Plan Your Story Ahead of Time:
Alongside setting reasonable deadlines, having an outline of your story is by far the most helpful trick for beating procrastination that I’ve found yet. Of course, this is another tip I recommend with caution, but that works wonders if all goes well.
You see, it’s easy for planning your novel to quickly become a form of procrastination, keeping you from actually sitting down and writing it. Still, having a solid outline to guide you not only gives you something to plan your writing schedule around, but also an easy way to measure your progress, set goals, avoid writer’s block, and write a better first draft.
The key is knowing what your outline needs, and how to complete it quickly.
Personally, I’ve developed a ten-day process for outlining my novels, starting from the basics of my story and drilling down all the way to a brief scene by scene synopsis. With this system, I always know where my story is going, meaning there’s less downtime where my inner editor can start playing procrastination-triggering tricks on me.
Really though, whatever outlining method works for you is great! Just keep it focused on the essential details about your plot and characters, and you’ll be good to go. 🙂
If you’re interested in learning more about my outlining process, check out this article: 10 Steps for Outlining Your Next Novel. You can also find the book I wrote on the subject here: The Ten Day Outline.
Find Your Support System:
Earlier in this article I talked about accountability, and really, nothing keeps you quite as accountable as a good group of writing friends.
These friends should push you to keep moving towards your goals, while still being there to build you up when you need some patience and compassion. Basically, this is one of those “social pressure” tricks, where having other people hold you to your goals can give you the extra boost you need to overcome your procrastination.
Best of all, this doesn’t have to be a one-way street!
Not only can your friends support you, but you can also act as an accountability partner for them too. This way you both have the support you need to reach your goals, while also getting to feel proud of your friend’s accomplishments and your role in helping them get there.
Do the Bare Minimum:
At first glance, this next piece of advice might seem counterintuitive, but hear me out.
“If something is worth doing, it’s worth doing poorly.” – G.K. Chesterton
Sounds strange, right? Well, think about it—you’re working on your English 101 final, and you know that whatever grade you get on this essay will determine your grade for the class. You’ve been procrastinating for weeks now, and you’re left with just two hours before the deadline.
So, should you give up?
Not at all! After all, a sub-average paper might still pass the class, but a blank page can only get you an F. While it might seem like there’s “no point” since you’ve already procrastinated so much, there’s always value in doing something—even if it’s not your best work.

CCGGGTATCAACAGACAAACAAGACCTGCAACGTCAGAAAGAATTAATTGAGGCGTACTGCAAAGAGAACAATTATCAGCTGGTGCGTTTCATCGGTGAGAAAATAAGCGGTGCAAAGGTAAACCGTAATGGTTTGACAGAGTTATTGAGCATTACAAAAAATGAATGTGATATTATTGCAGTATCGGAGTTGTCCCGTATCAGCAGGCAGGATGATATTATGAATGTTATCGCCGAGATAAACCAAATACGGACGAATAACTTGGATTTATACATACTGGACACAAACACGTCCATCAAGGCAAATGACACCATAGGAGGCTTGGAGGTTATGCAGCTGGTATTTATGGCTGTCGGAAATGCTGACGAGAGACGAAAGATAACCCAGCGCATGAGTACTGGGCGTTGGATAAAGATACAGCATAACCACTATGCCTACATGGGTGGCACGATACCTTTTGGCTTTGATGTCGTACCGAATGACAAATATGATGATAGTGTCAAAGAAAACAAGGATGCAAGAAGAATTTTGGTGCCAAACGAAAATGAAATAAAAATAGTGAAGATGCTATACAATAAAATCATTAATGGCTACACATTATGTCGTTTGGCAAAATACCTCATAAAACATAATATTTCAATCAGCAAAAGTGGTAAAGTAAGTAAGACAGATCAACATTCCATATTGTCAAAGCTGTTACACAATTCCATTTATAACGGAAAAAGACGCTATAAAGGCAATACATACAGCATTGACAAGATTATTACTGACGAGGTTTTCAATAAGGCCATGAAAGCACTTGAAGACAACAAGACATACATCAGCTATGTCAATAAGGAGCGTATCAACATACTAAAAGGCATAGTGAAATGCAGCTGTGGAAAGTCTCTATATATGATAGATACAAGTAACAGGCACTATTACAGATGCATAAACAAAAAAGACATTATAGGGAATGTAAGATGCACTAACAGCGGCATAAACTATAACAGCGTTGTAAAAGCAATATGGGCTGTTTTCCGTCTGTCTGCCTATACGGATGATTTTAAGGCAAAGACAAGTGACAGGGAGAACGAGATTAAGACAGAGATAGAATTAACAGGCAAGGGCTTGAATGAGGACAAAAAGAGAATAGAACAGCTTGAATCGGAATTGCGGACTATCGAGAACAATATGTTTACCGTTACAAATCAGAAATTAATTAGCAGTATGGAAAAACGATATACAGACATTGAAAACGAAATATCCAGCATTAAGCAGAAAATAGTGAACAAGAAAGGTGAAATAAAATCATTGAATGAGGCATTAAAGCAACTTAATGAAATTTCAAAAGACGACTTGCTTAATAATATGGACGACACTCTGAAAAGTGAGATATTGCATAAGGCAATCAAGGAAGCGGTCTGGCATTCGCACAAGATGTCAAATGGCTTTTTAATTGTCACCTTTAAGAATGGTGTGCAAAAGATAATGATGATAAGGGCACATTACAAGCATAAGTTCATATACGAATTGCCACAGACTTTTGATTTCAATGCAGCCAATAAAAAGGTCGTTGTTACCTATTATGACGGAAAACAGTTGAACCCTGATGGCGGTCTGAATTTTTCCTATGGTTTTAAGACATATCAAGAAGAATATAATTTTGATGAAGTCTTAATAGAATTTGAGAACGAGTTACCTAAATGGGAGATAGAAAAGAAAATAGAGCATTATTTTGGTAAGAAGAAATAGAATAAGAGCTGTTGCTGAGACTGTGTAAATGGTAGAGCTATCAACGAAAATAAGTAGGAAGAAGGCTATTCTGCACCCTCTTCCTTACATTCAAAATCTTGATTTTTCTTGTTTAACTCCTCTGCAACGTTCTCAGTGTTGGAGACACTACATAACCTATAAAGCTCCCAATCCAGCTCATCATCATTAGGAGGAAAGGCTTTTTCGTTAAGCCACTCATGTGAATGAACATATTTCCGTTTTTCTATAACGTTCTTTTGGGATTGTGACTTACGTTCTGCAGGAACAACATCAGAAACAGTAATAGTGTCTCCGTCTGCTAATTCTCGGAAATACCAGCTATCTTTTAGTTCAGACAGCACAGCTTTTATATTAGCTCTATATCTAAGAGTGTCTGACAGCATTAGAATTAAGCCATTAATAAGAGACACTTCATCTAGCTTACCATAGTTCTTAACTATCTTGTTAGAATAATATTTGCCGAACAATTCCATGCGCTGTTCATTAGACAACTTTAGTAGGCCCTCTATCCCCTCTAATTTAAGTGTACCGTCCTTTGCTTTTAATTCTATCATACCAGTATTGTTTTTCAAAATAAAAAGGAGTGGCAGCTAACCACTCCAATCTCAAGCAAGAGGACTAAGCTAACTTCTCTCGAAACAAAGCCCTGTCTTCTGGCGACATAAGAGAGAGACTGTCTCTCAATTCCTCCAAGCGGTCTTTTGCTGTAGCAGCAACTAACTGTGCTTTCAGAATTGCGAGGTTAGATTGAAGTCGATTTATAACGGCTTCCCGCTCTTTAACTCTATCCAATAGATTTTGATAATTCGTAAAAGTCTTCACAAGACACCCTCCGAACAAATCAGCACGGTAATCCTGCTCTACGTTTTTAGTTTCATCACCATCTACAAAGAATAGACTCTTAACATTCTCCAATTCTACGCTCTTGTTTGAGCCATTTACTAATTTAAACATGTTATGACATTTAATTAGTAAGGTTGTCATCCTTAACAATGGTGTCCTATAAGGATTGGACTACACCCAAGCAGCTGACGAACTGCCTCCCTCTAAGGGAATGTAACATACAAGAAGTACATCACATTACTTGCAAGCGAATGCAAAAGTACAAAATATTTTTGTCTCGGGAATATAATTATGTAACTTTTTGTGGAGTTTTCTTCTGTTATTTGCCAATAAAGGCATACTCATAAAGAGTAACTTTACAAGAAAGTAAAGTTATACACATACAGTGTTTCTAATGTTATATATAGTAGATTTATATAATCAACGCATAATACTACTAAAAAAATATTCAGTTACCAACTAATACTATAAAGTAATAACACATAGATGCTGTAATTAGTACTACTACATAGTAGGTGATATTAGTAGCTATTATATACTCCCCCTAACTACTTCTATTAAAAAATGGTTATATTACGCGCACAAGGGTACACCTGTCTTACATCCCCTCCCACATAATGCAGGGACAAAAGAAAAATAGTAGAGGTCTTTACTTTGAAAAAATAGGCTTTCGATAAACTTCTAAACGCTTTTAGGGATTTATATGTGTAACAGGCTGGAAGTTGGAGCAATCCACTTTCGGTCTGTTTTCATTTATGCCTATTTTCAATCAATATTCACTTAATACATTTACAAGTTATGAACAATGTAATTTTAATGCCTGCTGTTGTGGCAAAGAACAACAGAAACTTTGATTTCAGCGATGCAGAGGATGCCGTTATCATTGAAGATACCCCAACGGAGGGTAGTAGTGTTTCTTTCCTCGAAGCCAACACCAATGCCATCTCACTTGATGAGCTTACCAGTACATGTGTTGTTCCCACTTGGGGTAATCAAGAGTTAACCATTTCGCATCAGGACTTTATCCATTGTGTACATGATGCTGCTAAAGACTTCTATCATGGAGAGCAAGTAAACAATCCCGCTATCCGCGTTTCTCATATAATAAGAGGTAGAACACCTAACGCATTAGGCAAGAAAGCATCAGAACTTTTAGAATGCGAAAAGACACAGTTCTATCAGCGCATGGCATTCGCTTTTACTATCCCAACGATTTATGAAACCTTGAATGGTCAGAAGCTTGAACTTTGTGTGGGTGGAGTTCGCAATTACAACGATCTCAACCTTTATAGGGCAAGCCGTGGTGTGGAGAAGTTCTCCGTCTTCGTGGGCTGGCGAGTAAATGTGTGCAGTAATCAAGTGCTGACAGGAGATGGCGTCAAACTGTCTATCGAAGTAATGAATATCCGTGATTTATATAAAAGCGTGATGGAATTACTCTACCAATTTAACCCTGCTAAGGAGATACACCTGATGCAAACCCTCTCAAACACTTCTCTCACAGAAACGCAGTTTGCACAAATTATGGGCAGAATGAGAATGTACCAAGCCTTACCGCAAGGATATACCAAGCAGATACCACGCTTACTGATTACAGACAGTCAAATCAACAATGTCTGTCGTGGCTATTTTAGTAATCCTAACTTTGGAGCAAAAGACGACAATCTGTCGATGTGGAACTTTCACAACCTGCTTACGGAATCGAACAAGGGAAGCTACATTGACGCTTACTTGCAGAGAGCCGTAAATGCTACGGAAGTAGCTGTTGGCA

The same principle is true when writing. If you’re feeling stuck and nothing seems to help, do the bare minimum and call it a day. Half-ass it. If your goal was to write 500 words, write 100, or even just 10. Anything is better than nothing, because every word you write gets you one step closer to the finish line, and that means it’s worth doing!
Learn to Forgive:
Finally, I’ve saved the most important trick on this list for last. You see, there’s a big secret in the writing world…
None of us know what we’re doing.
Yeah, there are the JRR Tolkeins, Terry Pratchetts, and Ursula K Le Guins of the world, but even they had to start from scratch with each new novel they wrote. The truth is, no one is perfect, and we’re all just trying to do our best—and that’s equally true no matter how put together we seem on the outside.
So, learn to forgive yourself when things go wrong. If you miss a deadline, that’s ok. If you scrap an idea or realize your original plan doesn’t work, that’s ok too. At the end of the day, all of this is just part of being a writer. The best thing you can do is pause, shout a few angry words until you feel better, and then keep moving forward without regret.
After all, procrastination is fueled by negative emotions—meaning the best way to beat it, is to refuse to feed it.
“…self-compassion supports motivation and personal growth… Best of all, self-compassion doesn’t require anything external — just a commitment to meeting your challenges with greater acceptance and kindness rather than rumination and regret.” – Why You Procrastinate (It Has Nothing to Do With Self-Control)
I’ll See You on the Other Side!
Ultimately, as hard as it is to accept that procrastination is a part of life, acceptance is the best medicine. The more we can find our motivation and forgive our mistakes, the better off we’ll be!
Fortunately, with NaNoWriMo coming up, we all have the perfect excuse to focus on our writing and start putting some of these tips into action. If you’re planning to write a novel this November (or have some tips for overcoming procrastination) let me know in the comments. Hopefully I’ll have some fiction updates of my own to share by the end of the year. 🙂